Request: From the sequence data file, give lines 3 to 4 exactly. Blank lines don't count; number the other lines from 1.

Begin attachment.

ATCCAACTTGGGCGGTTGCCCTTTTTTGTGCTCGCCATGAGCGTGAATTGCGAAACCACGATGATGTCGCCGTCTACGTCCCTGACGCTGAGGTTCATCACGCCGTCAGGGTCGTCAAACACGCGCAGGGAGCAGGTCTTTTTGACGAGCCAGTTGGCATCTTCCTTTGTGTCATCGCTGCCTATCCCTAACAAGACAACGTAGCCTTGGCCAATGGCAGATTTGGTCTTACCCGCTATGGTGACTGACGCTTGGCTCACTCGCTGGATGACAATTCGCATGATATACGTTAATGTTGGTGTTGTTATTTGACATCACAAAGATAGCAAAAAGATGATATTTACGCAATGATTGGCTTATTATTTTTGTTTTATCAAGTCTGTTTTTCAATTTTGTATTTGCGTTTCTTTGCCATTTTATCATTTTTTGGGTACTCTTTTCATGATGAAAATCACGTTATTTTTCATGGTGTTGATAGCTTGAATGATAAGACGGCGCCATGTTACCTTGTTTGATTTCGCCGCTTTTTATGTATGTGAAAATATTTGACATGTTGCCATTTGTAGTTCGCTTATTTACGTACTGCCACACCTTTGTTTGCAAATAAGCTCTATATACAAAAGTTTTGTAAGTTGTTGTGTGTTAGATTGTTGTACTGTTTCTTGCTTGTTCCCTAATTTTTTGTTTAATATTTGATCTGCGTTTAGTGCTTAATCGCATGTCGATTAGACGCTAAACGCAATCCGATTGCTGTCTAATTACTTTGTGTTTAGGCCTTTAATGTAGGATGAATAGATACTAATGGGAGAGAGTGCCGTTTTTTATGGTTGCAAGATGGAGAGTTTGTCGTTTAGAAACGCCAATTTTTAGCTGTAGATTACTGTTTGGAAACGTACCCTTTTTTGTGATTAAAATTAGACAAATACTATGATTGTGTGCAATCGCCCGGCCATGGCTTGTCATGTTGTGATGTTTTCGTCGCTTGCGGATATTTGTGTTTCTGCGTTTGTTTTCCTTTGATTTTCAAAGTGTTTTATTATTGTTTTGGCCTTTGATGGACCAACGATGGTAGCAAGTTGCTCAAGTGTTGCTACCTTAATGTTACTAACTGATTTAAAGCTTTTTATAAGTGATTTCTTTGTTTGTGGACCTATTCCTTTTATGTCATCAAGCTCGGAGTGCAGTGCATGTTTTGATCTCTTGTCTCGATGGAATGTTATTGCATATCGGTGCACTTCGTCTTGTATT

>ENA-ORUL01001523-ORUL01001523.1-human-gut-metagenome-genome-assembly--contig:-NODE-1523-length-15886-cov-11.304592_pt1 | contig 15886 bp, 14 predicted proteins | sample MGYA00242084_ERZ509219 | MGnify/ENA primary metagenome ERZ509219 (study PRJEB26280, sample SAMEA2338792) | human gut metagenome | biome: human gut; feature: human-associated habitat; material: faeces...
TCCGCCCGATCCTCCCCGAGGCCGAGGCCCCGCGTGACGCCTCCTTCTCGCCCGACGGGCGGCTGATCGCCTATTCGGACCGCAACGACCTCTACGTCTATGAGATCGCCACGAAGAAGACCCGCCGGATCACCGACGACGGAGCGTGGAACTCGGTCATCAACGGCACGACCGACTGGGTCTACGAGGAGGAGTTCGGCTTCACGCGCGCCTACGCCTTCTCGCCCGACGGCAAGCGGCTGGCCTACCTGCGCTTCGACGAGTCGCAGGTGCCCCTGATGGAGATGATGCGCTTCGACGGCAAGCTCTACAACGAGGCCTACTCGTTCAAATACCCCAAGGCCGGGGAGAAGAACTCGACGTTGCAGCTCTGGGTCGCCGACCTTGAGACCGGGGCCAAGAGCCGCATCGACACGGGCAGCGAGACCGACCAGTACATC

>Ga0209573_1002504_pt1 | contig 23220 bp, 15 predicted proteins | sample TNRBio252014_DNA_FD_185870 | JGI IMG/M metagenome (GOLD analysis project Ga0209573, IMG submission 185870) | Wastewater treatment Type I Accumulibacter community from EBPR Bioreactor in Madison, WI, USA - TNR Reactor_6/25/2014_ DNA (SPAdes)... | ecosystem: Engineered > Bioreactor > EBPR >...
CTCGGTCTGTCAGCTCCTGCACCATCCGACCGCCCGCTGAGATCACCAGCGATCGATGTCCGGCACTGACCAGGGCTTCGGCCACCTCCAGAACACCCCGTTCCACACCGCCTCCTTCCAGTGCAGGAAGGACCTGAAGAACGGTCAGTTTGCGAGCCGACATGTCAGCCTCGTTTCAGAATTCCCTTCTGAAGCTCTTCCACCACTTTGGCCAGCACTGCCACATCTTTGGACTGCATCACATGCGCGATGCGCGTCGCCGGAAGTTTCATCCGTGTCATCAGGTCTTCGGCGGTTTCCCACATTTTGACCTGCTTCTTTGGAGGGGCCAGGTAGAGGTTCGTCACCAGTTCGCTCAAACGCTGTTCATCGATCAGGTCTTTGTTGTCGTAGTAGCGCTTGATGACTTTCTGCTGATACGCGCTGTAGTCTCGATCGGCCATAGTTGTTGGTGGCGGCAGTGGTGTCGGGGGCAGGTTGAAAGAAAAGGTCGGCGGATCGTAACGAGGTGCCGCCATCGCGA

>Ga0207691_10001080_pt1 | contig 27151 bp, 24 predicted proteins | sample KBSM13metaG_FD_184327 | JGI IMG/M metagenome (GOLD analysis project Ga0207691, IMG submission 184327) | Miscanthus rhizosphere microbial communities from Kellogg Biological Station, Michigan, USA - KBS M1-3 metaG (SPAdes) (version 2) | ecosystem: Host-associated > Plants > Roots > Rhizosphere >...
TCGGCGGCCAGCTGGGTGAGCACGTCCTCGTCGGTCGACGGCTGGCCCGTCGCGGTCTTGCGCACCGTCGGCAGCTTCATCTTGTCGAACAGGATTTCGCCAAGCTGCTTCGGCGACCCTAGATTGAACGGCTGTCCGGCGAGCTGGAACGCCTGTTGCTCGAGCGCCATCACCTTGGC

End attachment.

TCCGCCCGATCCTCCCCGAGGCCGAGGCCCCGCGTGACGCCTCCTTCTCGCCCGACGGGCGGCTGATCGCCTATTCGGACCGCAACGACCTCTACGTCTATGAGATCGCCACGAAGAAGACCCGCCGGATCACCGACGACGGAGCGTGGAACTCGGTCATCAACGGCACGACCGACTGGGTCTACGAGGAGGAGTTCGGCTTCACGCGCGCCTACGCCTTCTCGCCCGACGGCAAGCGGCTGGCCTACCTGCGCTTCGACGAGTCGCAGGTGCCCCTGATGGAGATGATGCGCTTCGACGGCAAGCTCTACAACGAGGCCTACTCGTTCAAATACCCCAAGGCCGGGGAGAAGAACTCGACGTTGCAGCTCTGGGTCGCCGACCTTGAGACCGGGGCCAAGAGCCGCATCGACACGGGCAGCGAGACCGACCAGTACATC

>Ga0209573_1002504_pt1 | contig 23220 bp, 15 predicted proteins | sample TNRBio252014_DNA_FD_185870 | JGI IMG/M metagenome (GOLD analysis project Ga0209573, IMG submission 185870) | Wastewater treatment Type I Accumulibacter community from EBPR Bioreactor in Madison, WI, USA - TNR Reactor_6/25/2014_ DNA (SPAdes)... | ecosystem: Engineered > Bioreactor > EBPR >...